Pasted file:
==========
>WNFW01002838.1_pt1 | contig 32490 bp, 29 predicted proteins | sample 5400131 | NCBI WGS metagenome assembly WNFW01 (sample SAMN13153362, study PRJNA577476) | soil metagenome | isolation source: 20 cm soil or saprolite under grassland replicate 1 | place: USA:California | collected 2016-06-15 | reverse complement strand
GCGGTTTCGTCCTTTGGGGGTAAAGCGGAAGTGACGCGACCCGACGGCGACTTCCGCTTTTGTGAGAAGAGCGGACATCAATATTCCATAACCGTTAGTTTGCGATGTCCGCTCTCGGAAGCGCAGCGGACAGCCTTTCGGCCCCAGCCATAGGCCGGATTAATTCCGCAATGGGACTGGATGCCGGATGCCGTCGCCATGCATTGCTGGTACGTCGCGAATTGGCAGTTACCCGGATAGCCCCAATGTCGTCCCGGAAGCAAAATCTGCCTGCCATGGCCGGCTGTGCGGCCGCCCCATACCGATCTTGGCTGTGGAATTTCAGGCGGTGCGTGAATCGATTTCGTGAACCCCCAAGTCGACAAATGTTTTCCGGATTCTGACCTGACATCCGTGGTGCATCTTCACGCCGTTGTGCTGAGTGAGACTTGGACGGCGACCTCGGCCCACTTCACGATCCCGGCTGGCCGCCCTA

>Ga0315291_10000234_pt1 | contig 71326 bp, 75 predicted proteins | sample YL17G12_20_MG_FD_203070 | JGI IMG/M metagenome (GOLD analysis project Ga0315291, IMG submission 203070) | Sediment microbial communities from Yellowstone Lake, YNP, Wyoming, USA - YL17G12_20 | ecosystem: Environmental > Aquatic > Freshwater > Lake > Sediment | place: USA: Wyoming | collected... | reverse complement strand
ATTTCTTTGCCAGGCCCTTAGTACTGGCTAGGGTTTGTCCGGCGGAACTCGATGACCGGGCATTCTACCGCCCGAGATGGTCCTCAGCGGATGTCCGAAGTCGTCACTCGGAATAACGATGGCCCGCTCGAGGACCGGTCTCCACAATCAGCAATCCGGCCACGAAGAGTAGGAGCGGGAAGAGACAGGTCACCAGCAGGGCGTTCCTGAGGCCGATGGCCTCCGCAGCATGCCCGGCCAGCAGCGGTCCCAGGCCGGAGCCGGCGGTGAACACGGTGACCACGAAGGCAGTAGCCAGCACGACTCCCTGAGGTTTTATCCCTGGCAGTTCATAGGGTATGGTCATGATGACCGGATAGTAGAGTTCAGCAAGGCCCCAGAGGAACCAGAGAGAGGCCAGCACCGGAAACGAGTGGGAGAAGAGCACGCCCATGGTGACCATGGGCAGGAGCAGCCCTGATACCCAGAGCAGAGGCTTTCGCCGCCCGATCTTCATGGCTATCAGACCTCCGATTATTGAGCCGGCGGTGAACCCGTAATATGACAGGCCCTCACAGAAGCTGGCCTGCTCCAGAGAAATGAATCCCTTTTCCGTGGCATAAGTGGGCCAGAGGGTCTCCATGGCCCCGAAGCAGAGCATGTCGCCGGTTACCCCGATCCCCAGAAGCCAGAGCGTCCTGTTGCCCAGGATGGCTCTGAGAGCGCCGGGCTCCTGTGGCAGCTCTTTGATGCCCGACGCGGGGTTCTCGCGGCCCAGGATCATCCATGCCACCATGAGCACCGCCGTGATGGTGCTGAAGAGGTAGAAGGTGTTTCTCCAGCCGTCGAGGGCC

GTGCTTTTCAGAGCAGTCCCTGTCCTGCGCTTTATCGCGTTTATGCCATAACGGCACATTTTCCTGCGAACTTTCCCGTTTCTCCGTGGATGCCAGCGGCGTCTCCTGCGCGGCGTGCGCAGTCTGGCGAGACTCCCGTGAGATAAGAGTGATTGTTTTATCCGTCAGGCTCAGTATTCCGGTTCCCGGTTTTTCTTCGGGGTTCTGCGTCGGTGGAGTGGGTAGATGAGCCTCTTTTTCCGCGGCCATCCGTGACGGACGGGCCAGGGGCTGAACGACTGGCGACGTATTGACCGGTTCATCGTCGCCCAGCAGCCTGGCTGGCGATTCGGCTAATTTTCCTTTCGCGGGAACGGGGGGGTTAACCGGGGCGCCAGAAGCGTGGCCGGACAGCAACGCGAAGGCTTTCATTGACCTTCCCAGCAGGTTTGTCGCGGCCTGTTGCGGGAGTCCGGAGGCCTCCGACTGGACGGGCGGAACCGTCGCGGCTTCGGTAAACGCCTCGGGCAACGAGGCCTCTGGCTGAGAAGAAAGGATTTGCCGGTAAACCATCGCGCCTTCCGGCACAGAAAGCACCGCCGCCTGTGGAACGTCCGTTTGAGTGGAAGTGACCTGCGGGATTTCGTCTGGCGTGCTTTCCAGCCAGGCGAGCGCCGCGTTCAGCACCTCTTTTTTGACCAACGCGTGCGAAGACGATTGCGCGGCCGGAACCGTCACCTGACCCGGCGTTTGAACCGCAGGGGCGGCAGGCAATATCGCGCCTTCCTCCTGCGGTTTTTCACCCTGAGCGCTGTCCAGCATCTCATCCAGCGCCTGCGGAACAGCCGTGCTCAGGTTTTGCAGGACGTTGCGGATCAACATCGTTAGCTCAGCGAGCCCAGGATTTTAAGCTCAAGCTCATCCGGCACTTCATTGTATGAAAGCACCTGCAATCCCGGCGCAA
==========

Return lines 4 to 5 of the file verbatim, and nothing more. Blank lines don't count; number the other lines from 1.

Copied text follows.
ATTTCTTTGCCAGGCCCTTAGTACTGGCTAGGGTTTGTCCGGCGGAACTCGATGACCGGGCATTCTACCGCCCGAGATGGTCCTCAGCGGATGTCCGAAGTCGTCACTCGGAATAACGATGGCCCGCTCGAGGACCGGTCTCCACAATCAGCAATCCGGCCACGAAGAGTAGGAGCGGGAAGAGACAGGTCACCAGCAGGGCGTTCCTGAGGCCGATGGCCTCCGCAGCATGCCCGGCCAGCAGCGGTCCCAGGCCGGAGCCGGCGGTGAACACGGTGACCACGAAGGCAGTAGCCAGCACGACTCCCTGAGGTTTTATCCCTGGCAGTTCATAGGGTATGGTCATGATGACCGGATAGTAGAGTTCAGCAAGGCCCCAGAGGAACCAGAGAGAGGCCAGCACCGGAAACGAGTGGGAGAAGAGCACGCCCATGGTGACCATGGGCAGGAGCAGCCCTGATACCCAGAGCAGAGGCTTTCGCCGCCCGATCTTCATGGCTATCAGACCTCCGATTATTGAGCCGGCGGTGAACCCGTAATATGACAGGCCCTCACAGAAGCTGGCCTGCTCCAGAGAAATGAATCCCTTTTCCGTGGCATAAGTGGGCCAGAGGGTCTCCATGGCCCCGAAGCAGAGCATGTCGCCGGTTACCCCGATCCCCAGAAGCCAGAGCGTCCTGTTGCCCAGGATGGCTCTGAGAGCGCCGGGCTCCTGTGGCAGCTCTTTGATGCCCGACGCGGGGTTCTCGCGGCCCAGGATCATCCATGCCACCATGAGCACCGCCGTGATGGTGCTGAAGAGGTAGAAGGTGTTTCTCCAGCCGTCGAGGGCC

GTGCTTTTCAGAGCAGTCCCTGTCCTGCGCTTTATCGCGTTTATGCCATAACGGCACATTTTCCTGCGAACTTTCCCGTTTCTCCGTGGATGCCAGCGGCGTCTCCTGCGCGGCGTGCGCAGTCTGGCGAGACTCCCGTGAGATAAGAGTGATTGTTTTATCCGTCAGGCTCAGTATTCCGGTTCCCGGTTTTTCTTCGGGGTTCTGCGTCGGTGGAGTGGGTAGATGAGCCTCTTTTTCCGCGGCCATCCGTGACGGACGGGCCAGGGGCTGAACGACTGGCGACGTATTGACCGGTTCATCGTCGCCCAGCAGCCTGGCTGGCGATTCGGCTAATTTTCCTTTCGCGGGAACGGGGGGGTTAACCGGGGCGCCAGAAGCGTGGCCGGACAGCAACGCGAAGGCTTTCATTGACCTTCCCAGCAGGTTTGTCGCGGCCTGTTGCGGGAGTCCGGAGGCCTCCGACTGGACGGGCGGAACCGTCGCGGCTTCGGTAAACGCCTCGGGCAACGAGGCCTCTGGCTGAGAAGAAAGGATTTGCCGGTAAACCATCGCGCCTTCCGGCACAGAAAGCACCGCCGCCTGTGGAACGTCCGTTTGAGTGGAAGTGACCTGCGGGATTTCGTCTGGCGTGCTTTCCAGCCAGGCGAGCGCCGCGTTCAGCACCTCTTTTTTGACCAACGCGTGCGAAGACGATTGCGCGGCCGGAACCGTCACCTGACCCGGCGTTTGAACCGCAGGGGCGGCAGGCAATATCGCGCCTTCCTCCTGCGGTTTTTCACCCTGAGCGCTGTCCAGCATCTCATCCAGCGCCTGCGGAACAGCCGTGCTCAGGTTTTGCAGGACGTTGCGGATCAACATCGTTAGCTCAGCGAGCCCAGGATTTTAAGCTCAAGCTCATCCGGCACTTCATTGTATGAAAGCACCTGCAATCCCGGCGCAA